Bobern Bar and Grill

Bobern Bar and Grill

42 W 28th St, New York, NY 10001

Bar Music Venue

Bobern Bar and Grill, on West Twenty-Eighth Street, was named after its owners, Bob and Ernie, and it was one of the small venues where the Stilettoes performed.


Tony Ingrassia Directs Blondie


In 1975, Blondie performed as the backing band in a revival of Jackie Curtis’s Vain Victory, with Debbie Harry playing the role of Juicy Lucy and the boys in the band wearing identical blue sharkskin suits that Chris Stein found at a discount store on Broadway. Danny Fields wrote about the show in his SoHo Weekly News column, which was the first time Blondie was mentioned in print. “That was big for us at the time,” Stein recalled, “and we got a lot of attention. We got exposed to a lot of the intelligentsia through that.” Local media outlets like the SoHo Weekly News, Village Voice, and the soon-to-be-launched New York Rocker played a pivotal role in the development of the downtown’s various arts scenes. Influential rock writers like the Voice’s Robert Christgau publicized what was happening and accelerated their momentum, creating a kind of feedback loop. Tony Zanetta was also cast in the revival of Vain Victory with Blondie, which was directed by the ubiquitous Tony Ingrassia. “I think a singer or a star needs to be able to magnify their own personality,” Zanetta said, “and Tony was really, really good at that. I mean, he worked with Debbie Harry, Patti Smith, Wayne County, and Cherry Vanilla, and I think they all took something from those experiences.” Back in 1973, when the Stilettoes were performing at places like Bobern Bar and Grill, Harry and Stein hired Ingrassia to help the group with choreography, projecting a cohesive image, and singing with attitude. “Tony did a lot of stage work,” Stein said. “He was a very flamboyant and a loud guy, and was responsible for a lot of cool projects, even though he was very unsung.” Harry added, “He was a slave driver. He was making us work very hard and not to sing technically, but to sing emotionally. And that was a great lesson, to make sure that you really had a connection with what you were saying or talking about or singing about, rather than just singing a nice melody with good technique.”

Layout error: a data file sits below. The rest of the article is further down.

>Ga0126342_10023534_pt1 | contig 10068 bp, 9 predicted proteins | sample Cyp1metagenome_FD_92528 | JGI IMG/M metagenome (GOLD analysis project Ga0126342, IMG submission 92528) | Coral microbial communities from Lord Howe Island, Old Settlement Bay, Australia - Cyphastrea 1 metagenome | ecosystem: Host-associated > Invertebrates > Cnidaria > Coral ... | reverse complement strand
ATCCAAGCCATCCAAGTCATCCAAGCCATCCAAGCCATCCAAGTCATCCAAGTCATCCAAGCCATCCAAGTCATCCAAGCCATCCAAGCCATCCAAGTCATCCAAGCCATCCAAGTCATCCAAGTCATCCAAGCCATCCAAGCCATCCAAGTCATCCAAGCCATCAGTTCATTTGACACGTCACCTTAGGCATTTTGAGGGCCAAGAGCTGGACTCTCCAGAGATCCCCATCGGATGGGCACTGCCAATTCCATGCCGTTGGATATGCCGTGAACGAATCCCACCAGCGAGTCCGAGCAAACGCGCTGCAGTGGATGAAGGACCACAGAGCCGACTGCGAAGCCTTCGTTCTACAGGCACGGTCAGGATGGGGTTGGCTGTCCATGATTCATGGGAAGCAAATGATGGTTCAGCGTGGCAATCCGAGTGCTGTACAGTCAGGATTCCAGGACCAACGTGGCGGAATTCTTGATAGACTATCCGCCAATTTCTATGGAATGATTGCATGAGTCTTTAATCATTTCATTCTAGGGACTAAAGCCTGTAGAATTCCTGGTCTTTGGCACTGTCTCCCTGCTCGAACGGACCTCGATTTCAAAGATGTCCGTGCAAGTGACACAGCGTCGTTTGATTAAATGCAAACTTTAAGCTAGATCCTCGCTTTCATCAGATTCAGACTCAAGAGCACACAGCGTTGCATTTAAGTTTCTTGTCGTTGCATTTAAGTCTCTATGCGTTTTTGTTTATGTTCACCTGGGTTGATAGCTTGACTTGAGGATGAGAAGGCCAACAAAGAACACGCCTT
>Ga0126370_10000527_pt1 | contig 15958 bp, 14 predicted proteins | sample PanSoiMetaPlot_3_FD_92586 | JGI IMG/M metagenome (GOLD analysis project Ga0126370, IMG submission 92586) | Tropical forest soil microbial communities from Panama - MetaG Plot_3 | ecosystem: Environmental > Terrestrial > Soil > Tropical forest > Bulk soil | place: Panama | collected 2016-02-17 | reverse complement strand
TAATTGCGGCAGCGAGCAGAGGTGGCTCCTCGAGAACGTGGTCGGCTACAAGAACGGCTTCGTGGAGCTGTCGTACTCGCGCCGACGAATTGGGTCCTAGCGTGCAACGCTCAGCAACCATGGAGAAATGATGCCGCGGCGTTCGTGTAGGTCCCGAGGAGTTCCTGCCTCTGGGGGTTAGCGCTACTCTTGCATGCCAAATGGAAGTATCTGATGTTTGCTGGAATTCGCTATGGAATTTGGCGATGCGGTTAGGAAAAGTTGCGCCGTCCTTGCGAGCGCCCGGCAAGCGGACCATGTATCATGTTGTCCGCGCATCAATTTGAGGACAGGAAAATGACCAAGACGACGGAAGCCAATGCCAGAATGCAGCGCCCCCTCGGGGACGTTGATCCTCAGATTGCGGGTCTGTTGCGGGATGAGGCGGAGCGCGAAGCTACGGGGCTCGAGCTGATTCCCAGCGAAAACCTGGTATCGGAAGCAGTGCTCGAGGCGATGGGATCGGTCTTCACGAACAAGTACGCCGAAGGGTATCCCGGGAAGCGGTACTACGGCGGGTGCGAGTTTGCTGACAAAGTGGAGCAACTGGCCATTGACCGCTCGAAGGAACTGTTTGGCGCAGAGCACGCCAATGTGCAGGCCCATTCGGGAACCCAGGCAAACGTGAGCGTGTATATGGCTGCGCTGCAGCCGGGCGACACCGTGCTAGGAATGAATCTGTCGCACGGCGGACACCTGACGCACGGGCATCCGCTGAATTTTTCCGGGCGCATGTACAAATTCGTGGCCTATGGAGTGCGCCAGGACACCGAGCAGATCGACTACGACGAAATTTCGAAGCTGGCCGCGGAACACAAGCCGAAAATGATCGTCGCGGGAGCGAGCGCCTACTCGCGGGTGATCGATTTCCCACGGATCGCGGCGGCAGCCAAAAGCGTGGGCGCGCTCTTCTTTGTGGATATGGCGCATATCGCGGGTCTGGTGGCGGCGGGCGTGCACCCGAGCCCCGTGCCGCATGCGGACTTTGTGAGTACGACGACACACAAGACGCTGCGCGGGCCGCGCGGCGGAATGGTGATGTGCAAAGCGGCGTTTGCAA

From Chapter 30 of The Downtown Pop Underground — order online, or from a local independent bookstore

Blondie’s Wobbly Start


“Blondie were more ramshackle than the Ramones,” recalled producer and recording engineer Craig Leon, who recorded their first album. “They didn’t sound very good, quite honestly. They weren’t taken seriously. If you would have said, ‘Who was the band that was least likely to be signed?’ it would have been them. Particularly in the earlier incarnations that I’d seen, like the Stilettoes.” Debbie Harry said of those early years, “We weren’t even really a garage band. We were so bad we were more like a garbage band.” Her quip is fitting, given that Blondie emerged from the ashes of a group called Pure Garbage, featuring Warholites Elda Gentile and Holly Woodlawn. During Woodlawn’s short tenure in the group, she recalled that she “jiggled my jugs, wiggled my hips, shook my maracas, and played the cymbals between my knees, a rare talent that I had picked up from a battery-operated monkey at FAO Schwarz.” After Pure Garbage broke up in early 1973, Harry ran into Gentile and suggested they start a new band. “I had made a deal with Jayne County to allow her PA system to remain in my loft in exchange for free rehearsal time,” said Gentile, “and that allowed me to put together the Stilettoes.” The band primarily played makeshift spaces and failing bars, like Bobern Bar & Grill on West Twenty-Eighth Street. Named after its owners, Bob and Ernie, Bobern was such a low-rent venue that they had to take the legs off a pool table to make a stage, but at least it was conveniently located on the same block where Gentile lived. The Stilettoes played there between October and December 1973, and they developed a following in part because Gentile had connections as a Max’s Kansas City waitress who was dating the New York Dolls’ Sylvain Sylvain (and had previously had a child with Eric Emerson).

From Chapter 31 of The Downtown Pop Underground — order online, or from a local independent bookstore